The Doctrine of Original Antigenic Sin: Separating Good From Evil

J Infect Dis. 2017 Jun 15;215(12):1782-1788. doi: 10.1093/infdis/jix173.


The term "original antigenic sin" was coined approximately 60 years ago to describe the imprinting by the initial first influenza A virus infection on the antibody response to subsequent vaccination. These studies did not suggest a reduction in the response to current antigens but instead suggested anamnestic recall of antibody to earlier influenza virus strains. Then, approximately 40 years ago, it was observed that sequential influenza vaccination might lead to reduced vaccine effectiveness (VE). This conclusion was largely dismissed after an experimental study involving sequential administration of then-standard influenza vaccines. Recent observations have provided convincing evidence that reduced VE after sequential influenza vaccination is a real phenomenon. We propose that such reduction in VE be termed "negative antigenic interaction," given that there is no age cohort effect. In contrast, the potentially positive protective effect of early influenza virus infection later in life continues to be observed. It is essential that we understand better the immunologic factors underlying both original antigenic sin and negative antigenic interaction, to support development of improved influenza vaccines and vaccination strategies.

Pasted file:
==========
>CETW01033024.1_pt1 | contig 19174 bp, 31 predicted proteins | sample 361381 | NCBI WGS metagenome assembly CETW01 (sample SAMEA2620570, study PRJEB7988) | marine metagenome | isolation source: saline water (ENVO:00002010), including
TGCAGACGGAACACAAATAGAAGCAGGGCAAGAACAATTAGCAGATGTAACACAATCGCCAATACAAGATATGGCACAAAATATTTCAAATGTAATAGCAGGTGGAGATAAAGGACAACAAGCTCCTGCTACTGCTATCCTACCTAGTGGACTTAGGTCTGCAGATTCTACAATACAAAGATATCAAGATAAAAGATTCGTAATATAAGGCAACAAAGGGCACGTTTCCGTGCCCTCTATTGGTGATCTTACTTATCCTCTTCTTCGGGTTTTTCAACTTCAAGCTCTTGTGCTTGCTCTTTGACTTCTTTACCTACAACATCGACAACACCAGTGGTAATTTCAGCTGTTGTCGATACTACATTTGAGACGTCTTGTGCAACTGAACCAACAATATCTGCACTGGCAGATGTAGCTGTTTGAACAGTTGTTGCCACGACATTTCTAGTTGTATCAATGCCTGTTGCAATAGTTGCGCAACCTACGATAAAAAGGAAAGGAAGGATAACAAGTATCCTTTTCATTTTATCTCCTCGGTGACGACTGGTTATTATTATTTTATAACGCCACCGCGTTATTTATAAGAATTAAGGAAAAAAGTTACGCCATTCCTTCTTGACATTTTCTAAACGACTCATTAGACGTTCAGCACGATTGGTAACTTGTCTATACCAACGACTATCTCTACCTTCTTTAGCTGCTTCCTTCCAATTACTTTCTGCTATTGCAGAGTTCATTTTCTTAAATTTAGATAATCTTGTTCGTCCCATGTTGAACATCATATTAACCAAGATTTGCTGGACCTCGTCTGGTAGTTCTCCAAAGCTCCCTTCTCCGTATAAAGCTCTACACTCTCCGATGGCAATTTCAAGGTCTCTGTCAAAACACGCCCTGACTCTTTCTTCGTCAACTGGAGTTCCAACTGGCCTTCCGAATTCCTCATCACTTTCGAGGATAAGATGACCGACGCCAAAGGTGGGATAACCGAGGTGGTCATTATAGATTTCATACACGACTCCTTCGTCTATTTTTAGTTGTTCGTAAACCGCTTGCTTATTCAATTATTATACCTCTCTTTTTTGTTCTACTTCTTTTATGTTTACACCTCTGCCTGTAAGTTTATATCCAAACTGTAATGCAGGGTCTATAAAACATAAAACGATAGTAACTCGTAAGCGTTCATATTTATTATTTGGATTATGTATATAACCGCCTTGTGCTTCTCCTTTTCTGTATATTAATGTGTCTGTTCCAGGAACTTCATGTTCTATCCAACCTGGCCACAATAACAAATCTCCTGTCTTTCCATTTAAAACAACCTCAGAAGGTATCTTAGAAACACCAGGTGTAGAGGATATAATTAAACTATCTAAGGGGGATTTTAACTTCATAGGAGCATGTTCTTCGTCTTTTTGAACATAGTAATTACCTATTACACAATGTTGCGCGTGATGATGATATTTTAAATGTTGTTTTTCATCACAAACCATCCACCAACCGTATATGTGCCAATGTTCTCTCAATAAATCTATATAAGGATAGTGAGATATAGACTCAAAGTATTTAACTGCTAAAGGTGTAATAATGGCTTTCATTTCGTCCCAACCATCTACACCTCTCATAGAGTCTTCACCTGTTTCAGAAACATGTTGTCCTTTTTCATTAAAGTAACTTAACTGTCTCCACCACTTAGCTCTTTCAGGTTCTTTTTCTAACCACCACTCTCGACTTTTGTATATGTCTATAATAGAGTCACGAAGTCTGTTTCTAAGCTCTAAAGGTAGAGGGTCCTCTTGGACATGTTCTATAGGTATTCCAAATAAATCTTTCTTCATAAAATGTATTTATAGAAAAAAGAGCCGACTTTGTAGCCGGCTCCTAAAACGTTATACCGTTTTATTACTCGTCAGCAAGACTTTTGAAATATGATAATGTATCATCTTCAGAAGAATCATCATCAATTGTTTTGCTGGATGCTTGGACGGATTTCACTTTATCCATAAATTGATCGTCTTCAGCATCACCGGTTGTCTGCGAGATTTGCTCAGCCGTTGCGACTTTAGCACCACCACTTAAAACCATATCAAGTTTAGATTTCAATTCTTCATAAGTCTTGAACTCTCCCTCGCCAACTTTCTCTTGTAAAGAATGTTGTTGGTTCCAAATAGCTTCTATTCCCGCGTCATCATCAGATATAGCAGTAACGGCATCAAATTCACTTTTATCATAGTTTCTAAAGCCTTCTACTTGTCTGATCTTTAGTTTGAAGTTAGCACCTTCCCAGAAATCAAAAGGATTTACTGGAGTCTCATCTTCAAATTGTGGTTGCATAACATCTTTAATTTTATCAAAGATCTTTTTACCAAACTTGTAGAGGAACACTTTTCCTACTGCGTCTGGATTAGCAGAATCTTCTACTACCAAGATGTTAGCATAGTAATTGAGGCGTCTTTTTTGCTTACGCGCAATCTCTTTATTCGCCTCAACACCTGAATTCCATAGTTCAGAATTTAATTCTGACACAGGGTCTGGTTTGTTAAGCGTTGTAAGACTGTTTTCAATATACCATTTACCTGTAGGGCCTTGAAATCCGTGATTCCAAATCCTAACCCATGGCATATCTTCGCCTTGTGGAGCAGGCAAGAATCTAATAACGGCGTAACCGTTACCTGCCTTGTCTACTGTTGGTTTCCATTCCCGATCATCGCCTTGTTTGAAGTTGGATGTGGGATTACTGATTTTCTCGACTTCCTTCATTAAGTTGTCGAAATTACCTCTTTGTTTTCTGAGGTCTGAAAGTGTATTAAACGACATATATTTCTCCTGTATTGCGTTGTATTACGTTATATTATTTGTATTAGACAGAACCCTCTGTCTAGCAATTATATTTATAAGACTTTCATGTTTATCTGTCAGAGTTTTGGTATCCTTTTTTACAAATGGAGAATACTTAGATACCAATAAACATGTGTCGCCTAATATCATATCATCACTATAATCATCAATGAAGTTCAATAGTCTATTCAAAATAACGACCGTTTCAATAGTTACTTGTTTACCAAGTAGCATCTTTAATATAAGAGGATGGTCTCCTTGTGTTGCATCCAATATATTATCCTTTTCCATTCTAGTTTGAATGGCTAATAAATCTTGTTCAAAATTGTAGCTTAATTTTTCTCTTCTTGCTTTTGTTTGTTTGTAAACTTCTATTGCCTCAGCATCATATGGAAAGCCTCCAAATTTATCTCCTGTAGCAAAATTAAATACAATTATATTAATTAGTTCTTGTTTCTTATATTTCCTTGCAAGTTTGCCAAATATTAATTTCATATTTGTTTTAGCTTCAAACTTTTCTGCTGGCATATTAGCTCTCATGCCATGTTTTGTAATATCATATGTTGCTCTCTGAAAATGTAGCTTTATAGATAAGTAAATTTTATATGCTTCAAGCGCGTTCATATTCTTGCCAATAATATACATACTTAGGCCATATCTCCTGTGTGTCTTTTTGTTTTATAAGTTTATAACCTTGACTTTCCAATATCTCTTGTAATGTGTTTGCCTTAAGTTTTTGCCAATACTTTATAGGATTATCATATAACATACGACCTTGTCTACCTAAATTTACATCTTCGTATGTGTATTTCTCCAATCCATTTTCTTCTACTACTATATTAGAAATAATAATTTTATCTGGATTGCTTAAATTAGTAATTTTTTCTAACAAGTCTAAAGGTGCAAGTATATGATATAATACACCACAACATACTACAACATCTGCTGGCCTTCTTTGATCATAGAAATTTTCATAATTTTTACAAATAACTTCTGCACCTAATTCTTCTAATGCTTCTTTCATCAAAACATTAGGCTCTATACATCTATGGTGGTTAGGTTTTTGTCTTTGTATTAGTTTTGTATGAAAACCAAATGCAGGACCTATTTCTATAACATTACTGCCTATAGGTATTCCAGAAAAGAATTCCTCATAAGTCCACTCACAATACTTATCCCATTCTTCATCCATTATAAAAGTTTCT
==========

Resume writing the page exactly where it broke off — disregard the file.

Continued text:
Keywords: Influenza; immune response.

Publication types

  • Historical Article
  • Review
  • Research Support, Non-U.S. Gov't

MeSH terms

  • Antibody Formation / immunology*
  • Antigens, Viral / immunology*
  • History, 20th Century
  • Humans
  • Influenza A virus / immunology*
  • Influenza A virus / physiology
  • Influenza Vaccines / history
  • Influenza Vaccines / immunology*
  • Influenza, Human / prevention & control*
  • Vaccination / history
  • Vaccination / trends*


  • Antigens, Viral
  • Influenza Vaccines